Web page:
He unbuttoned the final button and, as he lectured, he removed his shirt… revealing a T-shirt underneath. Then, continuing his lecture, he slowly unzipped his trousers. You know, at this point, that every student was following his every move. They watched as the trousers fell around his feet. There was probably a sigh (perhaps of relief, perhaps of disappointment) when they saw he was wearing what Medina called “gym clothes” underneath. What was the lecture about? And this is important. He wanted them to understand that “some films use physical nudity to express emotional vulnerability.”

He made his point, not just intellectually, but by providing a memorable experience for his students. Many of them were probably worried, worried that their professor would embarrass himself this way. Now it made sense. He used the impression of physical nudity. They felt that he was making himself vulnerable.

Each time these students told a friend about the lecture, they explained the point of the lesson. And, as they did, the point of the lesson was moved from short-term memory to working memory, moving quickly on to long-term memory because of their emotional involvement. Each time they thought of that lecture, the memory returned from long-term memory to working memory. Later it moved  back again, reinforcing and strengthening the memory.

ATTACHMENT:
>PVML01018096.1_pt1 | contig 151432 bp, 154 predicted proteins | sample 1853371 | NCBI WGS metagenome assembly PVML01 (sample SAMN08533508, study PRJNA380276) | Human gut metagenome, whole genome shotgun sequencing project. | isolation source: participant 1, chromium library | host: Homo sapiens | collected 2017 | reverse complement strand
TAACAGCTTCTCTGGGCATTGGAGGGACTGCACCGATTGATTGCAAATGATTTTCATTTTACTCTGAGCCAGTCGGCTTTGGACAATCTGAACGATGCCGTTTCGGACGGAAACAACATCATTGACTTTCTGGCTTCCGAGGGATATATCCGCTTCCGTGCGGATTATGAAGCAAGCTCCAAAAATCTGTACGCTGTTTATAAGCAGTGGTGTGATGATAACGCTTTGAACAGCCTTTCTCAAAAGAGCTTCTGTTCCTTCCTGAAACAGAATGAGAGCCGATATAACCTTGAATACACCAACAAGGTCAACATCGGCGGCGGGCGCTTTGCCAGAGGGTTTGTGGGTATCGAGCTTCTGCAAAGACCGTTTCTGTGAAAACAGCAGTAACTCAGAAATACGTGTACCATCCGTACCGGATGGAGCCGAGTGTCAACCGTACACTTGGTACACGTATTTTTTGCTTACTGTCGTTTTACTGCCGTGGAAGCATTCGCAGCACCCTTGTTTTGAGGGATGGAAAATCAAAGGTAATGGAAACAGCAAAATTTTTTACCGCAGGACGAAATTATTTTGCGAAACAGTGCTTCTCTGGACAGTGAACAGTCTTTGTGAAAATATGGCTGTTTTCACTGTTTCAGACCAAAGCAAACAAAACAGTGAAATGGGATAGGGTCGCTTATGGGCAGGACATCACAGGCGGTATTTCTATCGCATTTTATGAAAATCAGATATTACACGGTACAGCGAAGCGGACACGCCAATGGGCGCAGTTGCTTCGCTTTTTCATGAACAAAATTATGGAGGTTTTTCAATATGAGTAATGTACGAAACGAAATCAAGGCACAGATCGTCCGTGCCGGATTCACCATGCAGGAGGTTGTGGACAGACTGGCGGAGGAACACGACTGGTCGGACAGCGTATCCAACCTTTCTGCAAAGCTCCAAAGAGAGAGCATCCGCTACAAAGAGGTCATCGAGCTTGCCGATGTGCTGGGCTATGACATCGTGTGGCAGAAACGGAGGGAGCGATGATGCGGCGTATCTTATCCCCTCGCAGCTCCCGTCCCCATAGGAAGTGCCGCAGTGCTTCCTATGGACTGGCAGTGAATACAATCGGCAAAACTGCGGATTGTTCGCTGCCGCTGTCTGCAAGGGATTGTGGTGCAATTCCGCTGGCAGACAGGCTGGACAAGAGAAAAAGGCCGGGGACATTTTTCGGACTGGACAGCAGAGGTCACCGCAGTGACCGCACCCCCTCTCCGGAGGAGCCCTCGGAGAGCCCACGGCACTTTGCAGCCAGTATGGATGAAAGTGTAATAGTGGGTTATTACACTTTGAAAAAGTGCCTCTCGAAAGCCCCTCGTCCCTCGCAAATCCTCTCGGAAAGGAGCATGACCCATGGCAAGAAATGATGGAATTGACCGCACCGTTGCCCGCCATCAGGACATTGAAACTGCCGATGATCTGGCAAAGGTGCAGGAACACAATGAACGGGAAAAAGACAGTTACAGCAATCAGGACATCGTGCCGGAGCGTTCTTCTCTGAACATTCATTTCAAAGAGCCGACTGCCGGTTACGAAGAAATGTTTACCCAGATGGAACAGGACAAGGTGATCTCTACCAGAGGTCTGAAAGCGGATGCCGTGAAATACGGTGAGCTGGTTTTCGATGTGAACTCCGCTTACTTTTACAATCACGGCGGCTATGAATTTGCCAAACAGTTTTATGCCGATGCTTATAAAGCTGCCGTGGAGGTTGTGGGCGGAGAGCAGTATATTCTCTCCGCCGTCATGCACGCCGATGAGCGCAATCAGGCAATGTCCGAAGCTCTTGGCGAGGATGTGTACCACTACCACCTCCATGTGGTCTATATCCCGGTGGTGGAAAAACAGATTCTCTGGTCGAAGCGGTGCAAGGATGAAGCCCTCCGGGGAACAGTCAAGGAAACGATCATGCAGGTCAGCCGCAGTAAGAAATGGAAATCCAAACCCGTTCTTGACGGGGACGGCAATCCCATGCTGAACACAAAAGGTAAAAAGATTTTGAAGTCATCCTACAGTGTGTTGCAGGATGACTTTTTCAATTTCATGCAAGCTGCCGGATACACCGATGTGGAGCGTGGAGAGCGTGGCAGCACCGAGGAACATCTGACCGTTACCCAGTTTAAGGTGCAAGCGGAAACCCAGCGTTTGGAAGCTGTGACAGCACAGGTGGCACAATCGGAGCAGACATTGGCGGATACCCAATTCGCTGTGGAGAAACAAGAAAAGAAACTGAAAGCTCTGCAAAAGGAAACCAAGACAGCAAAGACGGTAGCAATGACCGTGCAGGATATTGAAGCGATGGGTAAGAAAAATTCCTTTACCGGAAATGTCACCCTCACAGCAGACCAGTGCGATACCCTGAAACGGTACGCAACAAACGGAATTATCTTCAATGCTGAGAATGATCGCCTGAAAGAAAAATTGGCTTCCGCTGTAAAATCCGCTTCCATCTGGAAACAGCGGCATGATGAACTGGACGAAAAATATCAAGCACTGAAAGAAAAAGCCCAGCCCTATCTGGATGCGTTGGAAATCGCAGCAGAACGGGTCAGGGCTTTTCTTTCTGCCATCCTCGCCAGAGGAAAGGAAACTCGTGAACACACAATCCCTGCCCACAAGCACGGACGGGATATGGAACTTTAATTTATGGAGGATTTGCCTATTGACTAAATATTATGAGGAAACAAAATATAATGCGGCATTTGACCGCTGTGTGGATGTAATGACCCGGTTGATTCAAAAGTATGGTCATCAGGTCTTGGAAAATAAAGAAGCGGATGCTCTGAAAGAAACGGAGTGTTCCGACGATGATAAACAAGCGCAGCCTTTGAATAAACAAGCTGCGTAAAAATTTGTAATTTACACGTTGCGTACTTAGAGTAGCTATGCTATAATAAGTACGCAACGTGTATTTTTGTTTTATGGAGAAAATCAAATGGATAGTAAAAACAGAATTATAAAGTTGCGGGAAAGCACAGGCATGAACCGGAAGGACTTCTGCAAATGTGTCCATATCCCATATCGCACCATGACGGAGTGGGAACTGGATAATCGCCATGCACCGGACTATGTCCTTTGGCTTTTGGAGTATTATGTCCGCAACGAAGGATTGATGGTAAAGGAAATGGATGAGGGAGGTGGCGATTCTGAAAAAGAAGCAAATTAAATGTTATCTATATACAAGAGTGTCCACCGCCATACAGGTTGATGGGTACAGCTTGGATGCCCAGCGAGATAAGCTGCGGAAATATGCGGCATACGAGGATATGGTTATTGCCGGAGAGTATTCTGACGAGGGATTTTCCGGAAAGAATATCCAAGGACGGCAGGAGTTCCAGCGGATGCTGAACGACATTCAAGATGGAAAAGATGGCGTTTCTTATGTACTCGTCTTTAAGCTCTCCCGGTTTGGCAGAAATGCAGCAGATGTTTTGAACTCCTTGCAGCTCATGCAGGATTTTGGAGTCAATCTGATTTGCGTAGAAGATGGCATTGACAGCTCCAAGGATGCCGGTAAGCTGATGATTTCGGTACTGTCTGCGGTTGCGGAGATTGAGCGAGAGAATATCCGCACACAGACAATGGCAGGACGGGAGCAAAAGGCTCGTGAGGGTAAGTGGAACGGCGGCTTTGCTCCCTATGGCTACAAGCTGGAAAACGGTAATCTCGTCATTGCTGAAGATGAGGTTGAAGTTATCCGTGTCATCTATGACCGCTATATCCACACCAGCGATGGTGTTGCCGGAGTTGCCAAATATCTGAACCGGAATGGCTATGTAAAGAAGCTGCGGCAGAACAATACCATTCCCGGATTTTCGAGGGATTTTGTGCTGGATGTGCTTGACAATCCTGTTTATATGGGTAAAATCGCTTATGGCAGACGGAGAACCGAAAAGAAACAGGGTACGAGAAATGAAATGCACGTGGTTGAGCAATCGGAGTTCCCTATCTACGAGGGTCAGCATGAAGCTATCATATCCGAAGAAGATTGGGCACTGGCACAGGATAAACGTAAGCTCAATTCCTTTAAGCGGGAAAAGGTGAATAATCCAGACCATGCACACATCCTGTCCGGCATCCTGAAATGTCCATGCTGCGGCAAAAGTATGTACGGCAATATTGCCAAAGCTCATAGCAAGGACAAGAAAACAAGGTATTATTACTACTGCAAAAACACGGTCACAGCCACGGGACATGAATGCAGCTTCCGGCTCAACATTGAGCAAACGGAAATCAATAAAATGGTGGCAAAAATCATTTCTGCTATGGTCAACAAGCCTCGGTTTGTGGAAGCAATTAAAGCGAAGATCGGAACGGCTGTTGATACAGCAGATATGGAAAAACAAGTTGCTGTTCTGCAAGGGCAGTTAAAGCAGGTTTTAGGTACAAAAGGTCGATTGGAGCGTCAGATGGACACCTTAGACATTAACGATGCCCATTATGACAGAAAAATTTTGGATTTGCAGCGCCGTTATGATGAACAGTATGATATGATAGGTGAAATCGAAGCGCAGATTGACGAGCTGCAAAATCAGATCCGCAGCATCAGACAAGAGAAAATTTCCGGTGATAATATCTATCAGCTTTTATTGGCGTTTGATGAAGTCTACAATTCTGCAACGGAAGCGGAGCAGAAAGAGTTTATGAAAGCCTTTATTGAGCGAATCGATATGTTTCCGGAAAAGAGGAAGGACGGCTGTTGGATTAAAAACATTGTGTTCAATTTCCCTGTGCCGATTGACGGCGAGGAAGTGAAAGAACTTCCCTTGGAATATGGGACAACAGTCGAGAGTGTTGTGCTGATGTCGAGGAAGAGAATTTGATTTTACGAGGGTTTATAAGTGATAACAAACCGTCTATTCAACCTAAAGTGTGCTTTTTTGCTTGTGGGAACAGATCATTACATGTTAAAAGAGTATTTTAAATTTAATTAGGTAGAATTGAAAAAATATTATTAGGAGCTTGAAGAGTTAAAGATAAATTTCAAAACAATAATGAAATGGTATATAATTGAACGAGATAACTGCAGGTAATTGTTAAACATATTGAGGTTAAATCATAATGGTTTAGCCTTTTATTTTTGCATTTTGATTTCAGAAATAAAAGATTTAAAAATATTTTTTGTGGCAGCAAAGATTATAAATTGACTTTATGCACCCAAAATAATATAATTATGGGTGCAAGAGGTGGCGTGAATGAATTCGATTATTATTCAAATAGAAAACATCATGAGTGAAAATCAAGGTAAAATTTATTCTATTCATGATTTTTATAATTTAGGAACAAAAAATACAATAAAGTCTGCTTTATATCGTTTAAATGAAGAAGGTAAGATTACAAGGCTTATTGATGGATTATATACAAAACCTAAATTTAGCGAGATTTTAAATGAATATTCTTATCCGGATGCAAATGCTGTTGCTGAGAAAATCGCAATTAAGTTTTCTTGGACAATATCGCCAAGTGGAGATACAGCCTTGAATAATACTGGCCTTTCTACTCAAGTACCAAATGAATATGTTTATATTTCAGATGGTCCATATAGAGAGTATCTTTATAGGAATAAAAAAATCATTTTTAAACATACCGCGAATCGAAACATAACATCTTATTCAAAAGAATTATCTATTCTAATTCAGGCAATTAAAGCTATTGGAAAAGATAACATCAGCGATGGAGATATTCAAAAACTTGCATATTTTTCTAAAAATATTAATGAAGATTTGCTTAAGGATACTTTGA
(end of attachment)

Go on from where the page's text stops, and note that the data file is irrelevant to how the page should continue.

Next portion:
Now, when these students see a movie with nudity, they will remember the classroom where the lecture took place. (the context). They will remember the professor and what he did. (the event). And they will remember that physical nudity expresses emotional vulnerability. They see that movie in the context of that classroom experience.

The second lecture: A lesson I’ll never forget. How could I?

I had one biology teacher I will never forget. Dr. Alan D. Conger was teaching at the University of Florida. He often wore baggy pants, bright Hawaiian shirts and blue suede shoes. He lectured to a large class in a special lecture room.  We never knew what strange things he would pull out of the pockets in those strange baggy pants.